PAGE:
Doctors are suggesting that if a mammogram suggests that a woman has breast cancer, an MRI should be done to confirm the diagnosis and help identify what are the woman's best treatment options. The study, appearing in the American Journal of Roentgenology, found that MRI images, which were analyzed in a new way, can help identify if a lesion is benign or malignant and can show cancers that would otherwise have not been identified.
"This is the first time a prospective study has been done that shows that MRI can work in a real life community setting - the setting in which most breast cancer patients are diagnosed and treated," said Jonathan I. Wiener, lead author of the study. The study looked at 65 patients who had "highly suspicious" findings on mammography and were believed to be candidates for breast conserving treatment. Nineteen of the patients did not have a suspicious lesion on MRI, and when these women were biopsied, it turned out they did not have cancer. Many of those patients could have avoided having a biopsy at all, said Dr. Wiener.
Additionally, MRI detected 23 additional cancers in the 44 patients that actually had a breast cancer (either in the same breast as the primary cancer and or in the opposite breast) that were not detected on mammography or sonography. Because of the additional information provided by MRI, it was recommended that eight women have a mastectomy rather than breast conservation treatment. "About 15 percent of breast cancer patients have a recurrence of their disease. We don't know precisely why cancer returns in previously thought to be adequately treated breast cancer patients. One of the reasons could be that many of the cancers may be missed initially with only a conventional work up with mammography and ultrasound. The addition of MRI will improve the accuracy of breast cancer diagnosis," said Wiener.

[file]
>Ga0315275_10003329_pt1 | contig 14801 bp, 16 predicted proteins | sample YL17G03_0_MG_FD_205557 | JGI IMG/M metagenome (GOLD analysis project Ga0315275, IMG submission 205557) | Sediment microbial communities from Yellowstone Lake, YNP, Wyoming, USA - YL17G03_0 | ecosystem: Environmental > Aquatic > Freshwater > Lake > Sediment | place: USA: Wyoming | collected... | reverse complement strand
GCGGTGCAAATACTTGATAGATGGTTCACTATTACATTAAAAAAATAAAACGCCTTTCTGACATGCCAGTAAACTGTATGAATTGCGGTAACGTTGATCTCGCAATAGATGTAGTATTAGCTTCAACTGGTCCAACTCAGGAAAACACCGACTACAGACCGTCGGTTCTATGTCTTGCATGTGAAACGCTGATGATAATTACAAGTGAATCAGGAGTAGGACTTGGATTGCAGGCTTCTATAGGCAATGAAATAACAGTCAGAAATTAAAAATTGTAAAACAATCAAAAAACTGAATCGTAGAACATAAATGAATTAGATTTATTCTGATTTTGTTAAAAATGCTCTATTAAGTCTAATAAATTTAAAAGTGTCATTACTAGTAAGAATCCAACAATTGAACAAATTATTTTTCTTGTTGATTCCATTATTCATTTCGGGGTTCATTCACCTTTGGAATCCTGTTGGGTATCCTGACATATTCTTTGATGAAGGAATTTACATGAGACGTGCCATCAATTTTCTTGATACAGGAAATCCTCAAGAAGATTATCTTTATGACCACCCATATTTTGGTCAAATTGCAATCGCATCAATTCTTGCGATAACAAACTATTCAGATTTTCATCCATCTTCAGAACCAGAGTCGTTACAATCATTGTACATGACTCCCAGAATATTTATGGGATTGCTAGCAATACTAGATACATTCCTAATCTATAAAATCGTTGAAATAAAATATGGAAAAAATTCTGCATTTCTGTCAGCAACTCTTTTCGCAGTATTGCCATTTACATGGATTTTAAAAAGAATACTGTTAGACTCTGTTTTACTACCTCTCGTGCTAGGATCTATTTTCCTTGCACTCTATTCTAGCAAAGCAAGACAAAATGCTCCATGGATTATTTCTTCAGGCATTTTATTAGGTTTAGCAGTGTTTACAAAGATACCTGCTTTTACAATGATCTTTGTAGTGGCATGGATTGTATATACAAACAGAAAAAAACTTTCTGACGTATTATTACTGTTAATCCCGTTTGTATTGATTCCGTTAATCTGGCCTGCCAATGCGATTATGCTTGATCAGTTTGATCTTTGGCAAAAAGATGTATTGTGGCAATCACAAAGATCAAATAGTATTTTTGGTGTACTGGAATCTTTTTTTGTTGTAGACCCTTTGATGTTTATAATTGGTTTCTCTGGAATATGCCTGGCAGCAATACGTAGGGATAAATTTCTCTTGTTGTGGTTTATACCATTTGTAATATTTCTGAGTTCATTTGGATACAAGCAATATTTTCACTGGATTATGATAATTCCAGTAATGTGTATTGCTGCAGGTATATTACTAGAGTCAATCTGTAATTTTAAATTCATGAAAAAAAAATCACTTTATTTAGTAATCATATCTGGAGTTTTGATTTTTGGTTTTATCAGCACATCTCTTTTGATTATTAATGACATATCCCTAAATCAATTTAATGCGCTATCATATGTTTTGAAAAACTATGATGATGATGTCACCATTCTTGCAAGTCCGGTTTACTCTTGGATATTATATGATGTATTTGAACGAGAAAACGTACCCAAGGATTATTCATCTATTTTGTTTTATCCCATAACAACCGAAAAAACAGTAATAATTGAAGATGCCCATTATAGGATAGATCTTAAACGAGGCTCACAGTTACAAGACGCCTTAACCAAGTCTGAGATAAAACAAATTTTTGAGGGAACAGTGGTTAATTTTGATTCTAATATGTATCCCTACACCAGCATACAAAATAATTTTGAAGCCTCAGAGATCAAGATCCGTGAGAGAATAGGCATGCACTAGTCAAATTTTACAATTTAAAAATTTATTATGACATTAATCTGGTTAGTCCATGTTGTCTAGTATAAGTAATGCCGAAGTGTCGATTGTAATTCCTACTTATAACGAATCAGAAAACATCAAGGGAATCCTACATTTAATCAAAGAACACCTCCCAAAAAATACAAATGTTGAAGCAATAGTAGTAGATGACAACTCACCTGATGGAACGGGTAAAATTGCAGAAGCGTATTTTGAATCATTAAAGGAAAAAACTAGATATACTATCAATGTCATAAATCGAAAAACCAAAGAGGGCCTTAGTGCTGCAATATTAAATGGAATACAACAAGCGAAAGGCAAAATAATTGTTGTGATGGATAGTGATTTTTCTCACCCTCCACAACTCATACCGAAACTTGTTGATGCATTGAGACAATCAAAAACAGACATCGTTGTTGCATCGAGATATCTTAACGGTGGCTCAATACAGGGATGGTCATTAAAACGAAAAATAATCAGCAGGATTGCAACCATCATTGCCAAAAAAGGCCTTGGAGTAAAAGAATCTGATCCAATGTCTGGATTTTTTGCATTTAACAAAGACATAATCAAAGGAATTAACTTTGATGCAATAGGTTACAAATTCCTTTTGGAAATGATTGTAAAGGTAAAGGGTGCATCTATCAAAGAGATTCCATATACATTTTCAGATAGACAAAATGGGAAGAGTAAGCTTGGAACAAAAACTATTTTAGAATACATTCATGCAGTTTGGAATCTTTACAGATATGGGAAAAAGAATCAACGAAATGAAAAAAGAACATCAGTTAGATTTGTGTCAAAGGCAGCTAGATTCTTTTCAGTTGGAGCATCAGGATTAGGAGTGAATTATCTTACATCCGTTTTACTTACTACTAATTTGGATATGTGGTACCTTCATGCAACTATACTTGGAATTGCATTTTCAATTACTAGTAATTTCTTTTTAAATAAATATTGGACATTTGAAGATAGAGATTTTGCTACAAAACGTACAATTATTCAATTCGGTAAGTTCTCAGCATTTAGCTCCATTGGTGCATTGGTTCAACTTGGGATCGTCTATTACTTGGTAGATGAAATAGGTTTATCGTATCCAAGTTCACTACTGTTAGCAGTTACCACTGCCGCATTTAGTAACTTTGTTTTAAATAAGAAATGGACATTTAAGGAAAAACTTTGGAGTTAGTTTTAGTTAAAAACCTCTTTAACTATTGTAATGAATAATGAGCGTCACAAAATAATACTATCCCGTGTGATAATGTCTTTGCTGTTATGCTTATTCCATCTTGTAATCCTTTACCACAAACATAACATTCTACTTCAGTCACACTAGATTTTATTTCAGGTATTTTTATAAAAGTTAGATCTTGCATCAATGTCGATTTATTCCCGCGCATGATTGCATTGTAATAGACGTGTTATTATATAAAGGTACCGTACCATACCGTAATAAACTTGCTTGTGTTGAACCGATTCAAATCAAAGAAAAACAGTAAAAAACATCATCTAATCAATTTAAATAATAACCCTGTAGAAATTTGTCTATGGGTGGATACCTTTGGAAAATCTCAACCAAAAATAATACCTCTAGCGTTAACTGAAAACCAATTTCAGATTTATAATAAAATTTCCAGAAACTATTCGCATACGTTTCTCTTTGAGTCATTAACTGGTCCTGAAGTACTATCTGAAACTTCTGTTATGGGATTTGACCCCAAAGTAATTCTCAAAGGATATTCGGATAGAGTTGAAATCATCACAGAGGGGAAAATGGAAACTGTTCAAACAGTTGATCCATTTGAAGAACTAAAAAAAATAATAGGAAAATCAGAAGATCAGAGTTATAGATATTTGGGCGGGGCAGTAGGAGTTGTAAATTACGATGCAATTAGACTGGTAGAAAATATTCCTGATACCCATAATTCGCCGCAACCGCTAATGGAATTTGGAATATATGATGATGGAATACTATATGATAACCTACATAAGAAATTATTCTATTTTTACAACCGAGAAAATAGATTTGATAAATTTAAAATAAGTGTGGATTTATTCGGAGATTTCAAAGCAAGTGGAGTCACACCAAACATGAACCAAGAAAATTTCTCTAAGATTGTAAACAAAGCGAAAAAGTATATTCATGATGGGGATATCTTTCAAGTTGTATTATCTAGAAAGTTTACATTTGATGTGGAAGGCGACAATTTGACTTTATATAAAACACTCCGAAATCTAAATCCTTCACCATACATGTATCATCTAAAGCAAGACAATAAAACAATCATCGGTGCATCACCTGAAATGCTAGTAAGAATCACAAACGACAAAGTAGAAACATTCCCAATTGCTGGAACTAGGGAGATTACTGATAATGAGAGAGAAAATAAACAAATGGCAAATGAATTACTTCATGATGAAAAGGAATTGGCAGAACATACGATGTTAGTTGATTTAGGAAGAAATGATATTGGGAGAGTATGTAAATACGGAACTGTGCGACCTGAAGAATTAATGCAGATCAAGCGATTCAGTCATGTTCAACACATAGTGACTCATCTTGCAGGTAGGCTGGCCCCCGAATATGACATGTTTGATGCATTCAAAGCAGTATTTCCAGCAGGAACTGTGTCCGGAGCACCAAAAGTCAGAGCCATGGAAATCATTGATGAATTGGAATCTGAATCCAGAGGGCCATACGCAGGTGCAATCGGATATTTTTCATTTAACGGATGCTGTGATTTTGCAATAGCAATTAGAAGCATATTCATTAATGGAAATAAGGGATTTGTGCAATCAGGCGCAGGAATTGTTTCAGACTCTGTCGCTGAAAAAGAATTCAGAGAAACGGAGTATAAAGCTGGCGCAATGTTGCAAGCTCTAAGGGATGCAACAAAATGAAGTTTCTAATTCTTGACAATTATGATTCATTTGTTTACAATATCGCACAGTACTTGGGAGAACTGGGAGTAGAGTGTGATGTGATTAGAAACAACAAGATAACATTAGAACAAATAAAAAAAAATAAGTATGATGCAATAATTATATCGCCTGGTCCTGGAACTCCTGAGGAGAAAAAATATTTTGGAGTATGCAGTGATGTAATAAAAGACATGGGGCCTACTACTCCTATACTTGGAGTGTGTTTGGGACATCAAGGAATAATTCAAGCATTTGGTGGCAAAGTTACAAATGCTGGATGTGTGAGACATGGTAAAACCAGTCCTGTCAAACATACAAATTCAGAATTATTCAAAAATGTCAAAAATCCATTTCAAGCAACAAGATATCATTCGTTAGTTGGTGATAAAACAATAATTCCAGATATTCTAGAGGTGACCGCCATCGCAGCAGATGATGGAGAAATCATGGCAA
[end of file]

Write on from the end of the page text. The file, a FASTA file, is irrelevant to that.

"Breast MRI isn't widely used because there are concerns that it detects too many lesions that are not cancer, thereby causing too many women to undergo unnecessary biopsies. However we used computer assisted diagnosis which helped us analyze the MRI images, looking at both morphology and kinetics. Morphology looks at the shape of the lesion, while kinetics looks at how quickly the contrast agent lights up the lesion then fades away. If the lesion is bright then washes out quickly, it usually indicates cancer. By analyzing MRI using these and other factors, as well as carefully reviewing the mammograms and sonograms, we were able to more accurately answer the vital questions: does the patient have breast cancer and how extensive is the disease?" concluded Wiener.